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How To Consolidate Debt
●May 14, 2021●5 minute read
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If you’re struggling to keep on top of multiple debts and interest rates, it might be worth considering debt consolidation.
However, debt consolidation isn’t something you should enter into lightly. If not done carefully, you could risk paying more in interest or fees than before, which may land you in further debt.
In this article, we give a rundown of consolidating your debt to help you decide whether it’s the right option for you and your financial situation.
What is debt consolidation?
Debt consolidation (also known as refinancing) involves combining multiple debts, including credit cards, existing loans, and other types of debt, into one personal loan.
For example, let’s say you have a credit card, car loan, and personal loan altogether. This means you are likely paying three different interest rates and three repayments at different times each month. Understandably, this could be overwhelming and difficult to manage.
By consolidating your debt, you’ll just have a single loan with one interest rate, one set of fees, and one repayment to worry about.
While you are still paying off the total amount of debt owed, refinancing can help you manage your repayments more easily and at a potentially lower interest rate.
Pros and cons of debt consolidation
To help give you an idea of whether debt consolidation might be suitable for you, we’ve put together the pros and cons:
- Lower interest rate and fees: It can save you money as there can be less interest and/or fees to pay off. However, keep in mind that if you extend the term of your debt consolidation loan, you could end up paying more in interest overall.
- Easier to manage repayments: Managing your debt becomes much easier if you only have to worry about one repayment schedule.
- Know when you’ll be debt free: Because you only have one repayment schedule, you can get a better idea of when you’ll be debt free.
- Risk damaging your credit score: Every time you apply for a loan or credit, including a debt consolidation loan, this will be recorded in your credit history. Plus, if you don’t keep up with the repayments on your new personal loan, it could hurt your credit score.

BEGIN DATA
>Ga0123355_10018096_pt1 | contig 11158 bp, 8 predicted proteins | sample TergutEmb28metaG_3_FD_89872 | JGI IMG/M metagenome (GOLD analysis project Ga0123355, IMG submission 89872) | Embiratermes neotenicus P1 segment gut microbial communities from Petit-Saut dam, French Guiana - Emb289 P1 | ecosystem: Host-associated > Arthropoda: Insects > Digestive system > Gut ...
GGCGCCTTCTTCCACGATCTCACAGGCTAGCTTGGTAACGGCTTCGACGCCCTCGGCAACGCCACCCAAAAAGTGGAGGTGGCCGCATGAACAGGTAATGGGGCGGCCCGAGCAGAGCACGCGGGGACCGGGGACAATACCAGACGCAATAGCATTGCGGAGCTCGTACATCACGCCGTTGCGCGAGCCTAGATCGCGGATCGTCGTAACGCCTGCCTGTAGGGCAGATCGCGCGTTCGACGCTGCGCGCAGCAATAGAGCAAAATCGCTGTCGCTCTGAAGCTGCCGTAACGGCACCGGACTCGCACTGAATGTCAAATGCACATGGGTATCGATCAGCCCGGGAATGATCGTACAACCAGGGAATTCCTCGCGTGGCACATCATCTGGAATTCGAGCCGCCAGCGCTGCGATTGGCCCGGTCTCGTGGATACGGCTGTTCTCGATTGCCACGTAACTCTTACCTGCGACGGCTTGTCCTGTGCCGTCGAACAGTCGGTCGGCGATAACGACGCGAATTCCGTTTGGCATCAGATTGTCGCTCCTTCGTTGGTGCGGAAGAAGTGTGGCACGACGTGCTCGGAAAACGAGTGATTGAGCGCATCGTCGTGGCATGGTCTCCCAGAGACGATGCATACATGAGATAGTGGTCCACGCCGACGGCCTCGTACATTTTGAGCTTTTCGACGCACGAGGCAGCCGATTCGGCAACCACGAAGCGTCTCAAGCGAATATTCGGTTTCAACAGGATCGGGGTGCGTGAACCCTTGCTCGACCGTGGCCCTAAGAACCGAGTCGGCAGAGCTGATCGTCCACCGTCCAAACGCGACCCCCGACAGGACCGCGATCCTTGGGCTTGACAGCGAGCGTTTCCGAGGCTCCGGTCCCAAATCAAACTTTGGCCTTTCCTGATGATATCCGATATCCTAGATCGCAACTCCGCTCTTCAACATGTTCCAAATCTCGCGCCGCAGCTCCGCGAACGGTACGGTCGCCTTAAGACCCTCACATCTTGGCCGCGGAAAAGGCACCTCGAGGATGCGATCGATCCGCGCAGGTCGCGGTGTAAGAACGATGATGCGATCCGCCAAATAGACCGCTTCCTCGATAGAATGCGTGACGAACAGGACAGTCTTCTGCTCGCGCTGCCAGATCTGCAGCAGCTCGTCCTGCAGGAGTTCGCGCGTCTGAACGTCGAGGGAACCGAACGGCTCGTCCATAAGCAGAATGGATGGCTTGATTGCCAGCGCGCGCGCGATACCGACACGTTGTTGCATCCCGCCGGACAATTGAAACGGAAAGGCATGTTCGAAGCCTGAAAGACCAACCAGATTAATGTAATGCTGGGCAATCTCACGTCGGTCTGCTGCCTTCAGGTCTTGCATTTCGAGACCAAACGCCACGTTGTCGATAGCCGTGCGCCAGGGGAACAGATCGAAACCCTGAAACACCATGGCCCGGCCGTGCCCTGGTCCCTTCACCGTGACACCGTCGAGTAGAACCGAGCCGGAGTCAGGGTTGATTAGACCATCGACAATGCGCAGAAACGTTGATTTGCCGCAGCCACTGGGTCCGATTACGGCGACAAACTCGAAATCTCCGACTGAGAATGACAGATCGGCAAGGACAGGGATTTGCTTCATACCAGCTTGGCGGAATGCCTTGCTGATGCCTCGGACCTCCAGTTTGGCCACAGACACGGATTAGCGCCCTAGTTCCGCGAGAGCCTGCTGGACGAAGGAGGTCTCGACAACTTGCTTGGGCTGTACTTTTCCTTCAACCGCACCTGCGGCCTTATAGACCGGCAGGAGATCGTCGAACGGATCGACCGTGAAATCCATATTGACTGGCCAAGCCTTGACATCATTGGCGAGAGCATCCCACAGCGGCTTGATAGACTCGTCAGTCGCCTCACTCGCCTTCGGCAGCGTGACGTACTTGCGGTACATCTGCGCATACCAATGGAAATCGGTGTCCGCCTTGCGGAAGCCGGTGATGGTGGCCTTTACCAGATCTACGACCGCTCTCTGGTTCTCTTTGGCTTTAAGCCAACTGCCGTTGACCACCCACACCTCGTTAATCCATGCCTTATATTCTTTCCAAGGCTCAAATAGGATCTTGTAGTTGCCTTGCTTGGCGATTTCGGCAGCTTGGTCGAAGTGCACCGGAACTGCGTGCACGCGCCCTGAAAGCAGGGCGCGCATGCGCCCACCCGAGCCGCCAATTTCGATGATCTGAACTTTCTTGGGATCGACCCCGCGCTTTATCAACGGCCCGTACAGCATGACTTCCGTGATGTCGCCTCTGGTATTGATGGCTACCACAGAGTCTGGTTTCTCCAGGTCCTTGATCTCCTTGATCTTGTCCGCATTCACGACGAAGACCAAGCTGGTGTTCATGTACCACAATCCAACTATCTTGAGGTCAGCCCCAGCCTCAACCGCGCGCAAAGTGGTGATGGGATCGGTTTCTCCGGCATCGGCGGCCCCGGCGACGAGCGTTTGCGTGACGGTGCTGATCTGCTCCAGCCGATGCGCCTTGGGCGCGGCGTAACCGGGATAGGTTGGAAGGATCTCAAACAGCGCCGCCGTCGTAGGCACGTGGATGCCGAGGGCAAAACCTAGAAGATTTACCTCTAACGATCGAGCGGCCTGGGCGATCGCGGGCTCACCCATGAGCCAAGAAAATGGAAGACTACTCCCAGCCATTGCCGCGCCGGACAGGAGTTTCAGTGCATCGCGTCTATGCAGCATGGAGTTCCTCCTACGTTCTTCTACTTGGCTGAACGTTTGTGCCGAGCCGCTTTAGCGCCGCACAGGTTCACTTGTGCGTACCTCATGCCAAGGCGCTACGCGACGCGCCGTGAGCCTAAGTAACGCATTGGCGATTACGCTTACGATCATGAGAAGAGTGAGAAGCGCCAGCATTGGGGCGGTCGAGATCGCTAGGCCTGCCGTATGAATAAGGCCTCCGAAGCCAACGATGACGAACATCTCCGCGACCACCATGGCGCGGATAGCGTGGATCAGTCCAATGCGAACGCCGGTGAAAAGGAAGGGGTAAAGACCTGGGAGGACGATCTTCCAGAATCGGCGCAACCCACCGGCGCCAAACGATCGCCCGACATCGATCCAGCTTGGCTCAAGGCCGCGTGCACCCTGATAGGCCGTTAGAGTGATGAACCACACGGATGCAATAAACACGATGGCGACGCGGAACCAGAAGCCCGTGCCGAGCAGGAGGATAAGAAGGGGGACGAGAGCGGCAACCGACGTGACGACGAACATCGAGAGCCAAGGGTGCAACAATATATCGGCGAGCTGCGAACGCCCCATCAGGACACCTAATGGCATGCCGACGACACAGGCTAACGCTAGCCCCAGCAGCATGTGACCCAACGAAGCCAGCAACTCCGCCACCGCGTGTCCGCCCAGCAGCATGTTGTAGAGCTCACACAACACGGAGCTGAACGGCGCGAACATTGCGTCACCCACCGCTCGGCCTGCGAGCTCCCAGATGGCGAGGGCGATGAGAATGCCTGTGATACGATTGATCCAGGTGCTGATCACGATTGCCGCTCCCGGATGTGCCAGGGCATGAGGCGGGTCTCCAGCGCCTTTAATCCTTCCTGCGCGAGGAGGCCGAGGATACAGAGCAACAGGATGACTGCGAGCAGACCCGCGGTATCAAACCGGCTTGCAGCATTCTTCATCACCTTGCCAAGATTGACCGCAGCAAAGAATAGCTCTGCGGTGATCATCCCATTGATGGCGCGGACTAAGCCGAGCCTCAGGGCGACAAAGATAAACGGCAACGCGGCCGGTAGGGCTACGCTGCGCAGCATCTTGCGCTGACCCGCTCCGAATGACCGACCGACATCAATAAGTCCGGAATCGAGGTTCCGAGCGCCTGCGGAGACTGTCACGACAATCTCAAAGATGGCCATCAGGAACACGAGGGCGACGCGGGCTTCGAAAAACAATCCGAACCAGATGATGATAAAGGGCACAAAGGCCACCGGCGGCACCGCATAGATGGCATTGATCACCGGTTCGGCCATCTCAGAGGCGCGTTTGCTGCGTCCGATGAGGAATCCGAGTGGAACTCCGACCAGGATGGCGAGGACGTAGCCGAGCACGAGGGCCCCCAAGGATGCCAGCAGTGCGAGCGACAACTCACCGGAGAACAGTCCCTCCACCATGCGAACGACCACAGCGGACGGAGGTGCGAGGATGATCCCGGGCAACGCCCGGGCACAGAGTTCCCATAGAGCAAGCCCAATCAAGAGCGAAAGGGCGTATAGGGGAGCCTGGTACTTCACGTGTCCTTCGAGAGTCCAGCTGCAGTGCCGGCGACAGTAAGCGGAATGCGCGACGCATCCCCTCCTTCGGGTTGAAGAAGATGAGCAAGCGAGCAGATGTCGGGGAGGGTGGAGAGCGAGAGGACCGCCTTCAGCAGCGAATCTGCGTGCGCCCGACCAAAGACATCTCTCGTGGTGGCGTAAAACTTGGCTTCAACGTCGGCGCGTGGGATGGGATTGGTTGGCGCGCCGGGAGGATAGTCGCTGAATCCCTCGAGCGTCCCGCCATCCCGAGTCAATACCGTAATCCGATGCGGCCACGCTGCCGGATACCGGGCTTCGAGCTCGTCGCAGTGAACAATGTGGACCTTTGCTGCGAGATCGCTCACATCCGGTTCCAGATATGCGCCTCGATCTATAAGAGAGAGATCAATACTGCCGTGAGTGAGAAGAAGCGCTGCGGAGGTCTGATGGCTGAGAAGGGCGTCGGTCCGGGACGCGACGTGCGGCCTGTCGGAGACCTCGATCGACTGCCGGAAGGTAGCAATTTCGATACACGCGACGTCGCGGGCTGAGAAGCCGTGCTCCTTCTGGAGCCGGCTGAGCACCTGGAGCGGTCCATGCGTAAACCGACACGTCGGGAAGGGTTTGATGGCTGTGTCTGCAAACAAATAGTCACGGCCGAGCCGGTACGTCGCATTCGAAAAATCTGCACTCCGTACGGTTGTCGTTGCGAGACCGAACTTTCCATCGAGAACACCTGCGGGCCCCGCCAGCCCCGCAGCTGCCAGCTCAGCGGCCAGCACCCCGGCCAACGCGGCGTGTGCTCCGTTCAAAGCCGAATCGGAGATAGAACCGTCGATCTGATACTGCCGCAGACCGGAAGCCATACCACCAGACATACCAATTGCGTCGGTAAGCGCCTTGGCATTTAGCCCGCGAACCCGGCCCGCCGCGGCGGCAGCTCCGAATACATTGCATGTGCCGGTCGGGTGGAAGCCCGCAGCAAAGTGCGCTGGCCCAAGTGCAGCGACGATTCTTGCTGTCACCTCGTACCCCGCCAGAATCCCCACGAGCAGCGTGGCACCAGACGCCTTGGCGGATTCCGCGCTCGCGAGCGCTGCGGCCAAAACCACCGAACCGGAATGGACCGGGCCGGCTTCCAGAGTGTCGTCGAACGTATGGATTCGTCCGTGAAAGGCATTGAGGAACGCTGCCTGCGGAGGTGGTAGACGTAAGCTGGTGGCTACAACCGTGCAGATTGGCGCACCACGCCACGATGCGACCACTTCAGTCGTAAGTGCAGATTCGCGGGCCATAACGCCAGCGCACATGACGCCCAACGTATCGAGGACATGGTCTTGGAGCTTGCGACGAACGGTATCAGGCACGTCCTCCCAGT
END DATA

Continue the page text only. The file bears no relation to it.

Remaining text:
- Pay more interest overall: If you extend the term of your loan, you could end up paying more interest overall (even if the monthly repayments are reduced).
- Establishment fees: Since you will be taking out a new loan, you may be required to pay a new establishment fee.
- End up with more debt: You can risk spending more and, as a result, accumulate more debt.
How to consolidate debt
The first step in consolidating your debt is to know which debts you have and how much you owe on each one. Go through any relevant statements and take note of how much you’re paying in interest and fees (especially exit fees). After you complete this, work out how much you can reasonably afford to pay off your debt each month. We recommend using Moneysmart’s free online budget planner to work out where your money is going.
After you work out how much debt you have and what you can reasonably afford to pay each month, there are a few options you can consider. These include combining your debts into one personal loan, a home loan top-up, or credit card balance transfer.
We break down each option below:
Debt consolidation loan
A debt consolidation loan is where all of your existing debts are combined into one personal loan. Ideally, you want to take out a personal loan with a lower interest rate than what you were previously paying.